Microsoft CEO Satya Nadella voiced his concerns about the economy to reporters in New York yesterday. Asked about the worries of Northwestern University economic Robert Gordon, he couldn't help but agree.
Gordon believes that the advance of technology hasn't led to the widespread productivity and economic growth that was expected. In fact, he argues that the United States is on a slow productivity decline.
“The foundation issue for us since at least that dawn of the industrial economy has been that any activity better lead to broad economic growth,” Nadella responded. “Quite frankly, I am worried.”
Having been at Microsoft since 1992, you'd expect Nadella to have a fairly firm grasp on the productivity industry. He told reporters that while the industrial revolution had a “broad sectorial impact in productivity in growth”, the same hasn't been true for information technology thus far.
A Disaster, or an Opportunity?
Despite this, Microsoft's CEO has a lot of hope for the future. He's made it clear in previous speeches that he sees the lack productivity as an opportunity, not a failure. The company's mission statement is about helping everyone achieve more, and tech is only evolving.
With the advance of key technologies such as AI and quantum computing, tech could indeed have a more profound impact. However, those additions are likely to cause more issues. Nadella wants AI to make workers more effective, rather than replacing them. Unfortunately, though, there will always be those looking to make more profit via automation.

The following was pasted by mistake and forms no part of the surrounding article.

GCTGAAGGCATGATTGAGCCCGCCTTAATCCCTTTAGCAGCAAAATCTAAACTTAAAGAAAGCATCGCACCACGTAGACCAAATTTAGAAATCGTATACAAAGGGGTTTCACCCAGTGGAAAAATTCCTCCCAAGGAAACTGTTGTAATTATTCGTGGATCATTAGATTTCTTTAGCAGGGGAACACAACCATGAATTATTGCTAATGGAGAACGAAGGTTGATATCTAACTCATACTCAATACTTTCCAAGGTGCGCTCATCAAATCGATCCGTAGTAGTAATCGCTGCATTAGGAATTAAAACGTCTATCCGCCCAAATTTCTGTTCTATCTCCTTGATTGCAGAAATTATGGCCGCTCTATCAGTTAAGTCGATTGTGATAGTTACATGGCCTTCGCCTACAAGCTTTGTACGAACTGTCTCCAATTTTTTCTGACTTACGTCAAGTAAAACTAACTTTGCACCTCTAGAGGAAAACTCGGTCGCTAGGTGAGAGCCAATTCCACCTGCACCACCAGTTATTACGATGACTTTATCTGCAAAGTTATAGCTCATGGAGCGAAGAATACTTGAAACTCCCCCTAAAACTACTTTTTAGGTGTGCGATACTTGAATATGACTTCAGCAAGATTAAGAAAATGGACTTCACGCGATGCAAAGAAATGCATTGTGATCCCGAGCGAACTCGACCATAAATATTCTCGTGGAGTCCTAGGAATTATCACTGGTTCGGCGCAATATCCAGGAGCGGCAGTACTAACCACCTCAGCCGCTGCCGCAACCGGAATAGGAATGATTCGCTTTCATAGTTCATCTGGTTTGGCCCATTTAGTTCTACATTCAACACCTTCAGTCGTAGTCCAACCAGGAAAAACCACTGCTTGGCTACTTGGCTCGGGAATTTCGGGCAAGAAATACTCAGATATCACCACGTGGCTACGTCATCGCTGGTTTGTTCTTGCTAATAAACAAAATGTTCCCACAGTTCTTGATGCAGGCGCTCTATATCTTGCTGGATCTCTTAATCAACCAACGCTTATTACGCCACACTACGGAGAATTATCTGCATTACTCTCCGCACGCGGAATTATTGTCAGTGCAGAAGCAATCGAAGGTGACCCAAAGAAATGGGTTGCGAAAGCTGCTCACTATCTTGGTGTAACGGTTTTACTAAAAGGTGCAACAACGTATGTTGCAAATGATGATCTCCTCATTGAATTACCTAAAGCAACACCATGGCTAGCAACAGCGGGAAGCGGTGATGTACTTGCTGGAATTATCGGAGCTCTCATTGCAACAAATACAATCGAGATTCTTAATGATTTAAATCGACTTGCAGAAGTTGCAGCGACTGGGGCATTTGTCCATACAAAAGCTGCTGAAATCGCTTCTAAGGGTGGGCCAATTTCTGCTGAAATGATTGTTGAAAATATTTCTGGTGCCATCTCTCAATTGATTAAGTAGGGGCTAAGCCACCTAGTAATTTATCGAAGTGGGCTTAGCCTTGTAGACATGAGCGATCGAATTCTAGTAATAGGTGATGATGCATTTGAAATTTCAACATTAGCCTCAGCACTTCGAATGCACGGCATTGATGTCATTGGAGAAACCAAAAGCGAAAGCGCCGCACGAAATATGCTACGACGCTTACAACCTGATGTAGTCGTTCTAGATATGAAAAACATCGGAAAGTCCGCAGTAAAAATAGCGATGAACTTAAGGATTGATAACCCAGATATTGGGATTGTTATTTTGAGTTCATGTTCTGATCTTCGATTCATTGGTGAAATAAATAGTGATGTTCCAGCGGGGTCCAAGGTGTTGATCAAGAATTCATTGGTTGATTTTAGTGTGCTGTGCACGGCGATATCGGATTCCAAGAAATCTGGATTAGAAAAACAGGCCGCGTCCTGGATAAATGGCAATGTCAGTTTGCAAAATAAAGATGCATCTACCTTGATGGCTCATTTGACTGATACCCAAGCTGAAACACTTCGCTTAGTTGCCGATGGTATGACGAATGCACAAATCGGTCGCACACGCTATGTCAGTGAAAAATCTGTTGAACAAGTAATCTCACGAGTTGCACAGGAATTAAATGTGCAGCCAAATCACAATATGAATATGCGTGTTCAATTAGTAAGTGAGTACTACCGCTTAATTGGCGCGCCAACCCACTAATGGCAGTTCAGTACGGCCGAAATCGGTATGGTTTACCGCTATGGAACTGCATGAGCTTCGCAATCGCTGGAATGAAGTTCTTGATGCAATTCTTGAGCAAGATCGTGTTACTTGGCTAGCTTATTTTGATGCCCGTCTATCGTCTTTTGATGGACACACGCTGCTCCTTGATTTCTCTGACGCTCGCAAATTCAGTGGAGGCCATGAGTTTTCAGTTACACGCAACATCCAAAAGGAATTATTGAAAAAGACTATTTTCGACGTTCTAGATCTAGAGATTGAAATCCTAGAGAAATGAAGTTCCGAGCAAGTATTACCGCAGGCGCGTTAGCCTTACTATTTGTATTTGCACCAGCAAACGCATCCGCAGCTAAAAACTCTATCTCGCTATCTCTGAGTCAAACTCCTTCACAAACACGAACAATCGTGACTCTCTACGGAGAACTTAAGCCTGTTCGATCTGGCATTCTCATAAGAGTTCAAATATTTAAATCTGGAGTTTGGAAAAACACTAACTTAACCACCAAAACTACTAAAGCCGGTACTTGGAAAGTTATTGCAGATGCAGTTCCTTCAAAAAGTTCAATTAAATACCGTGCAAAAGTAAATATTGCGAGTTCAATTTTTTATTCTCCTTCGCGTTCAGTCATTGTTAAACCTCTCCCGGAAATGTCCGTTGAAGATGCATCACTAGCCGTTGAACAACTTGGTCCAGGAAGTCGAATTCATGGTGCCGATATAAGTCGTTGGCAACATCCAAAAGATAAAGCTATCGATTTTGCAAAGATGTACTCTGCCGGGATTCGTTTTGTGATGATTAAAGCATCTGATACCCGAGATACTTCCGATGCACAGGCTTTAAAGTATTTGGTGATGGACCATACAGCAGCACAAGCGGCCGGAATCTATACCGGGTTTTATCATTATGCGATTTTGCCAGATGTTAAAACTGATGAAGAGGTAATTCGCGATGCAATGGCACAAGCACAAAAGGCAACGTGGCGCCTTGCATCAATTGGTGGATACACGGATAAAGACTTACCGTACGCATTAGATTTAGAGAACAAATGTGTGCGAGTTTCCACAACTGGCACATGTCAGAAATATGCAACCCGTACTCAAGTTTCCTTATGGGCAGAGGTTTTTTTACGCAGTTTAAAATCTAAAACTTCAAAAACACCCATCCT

The truth is that the tech will cause many jobs to be lost for short-term gain, while those workers will have to reskill before they can pump money into the economy as consumers. Microsoft seems to want to act like a balancing force in this equation.
“The fundamental need of every person is to be able to use their time more effectively, not to say, ‘let us replace you',” he said in 2017. “The most exciting thing to me is not just our own promise of AI as exhibited by these products, but to take that capability and put it in the hands of every developer and every organization.”
Among other things, Microsoft is working on a brain-computer interface, which could enable productivity for those with accessibility issues. It's also testing Fluid Framework, a way to tie all of its applications together in a natural way.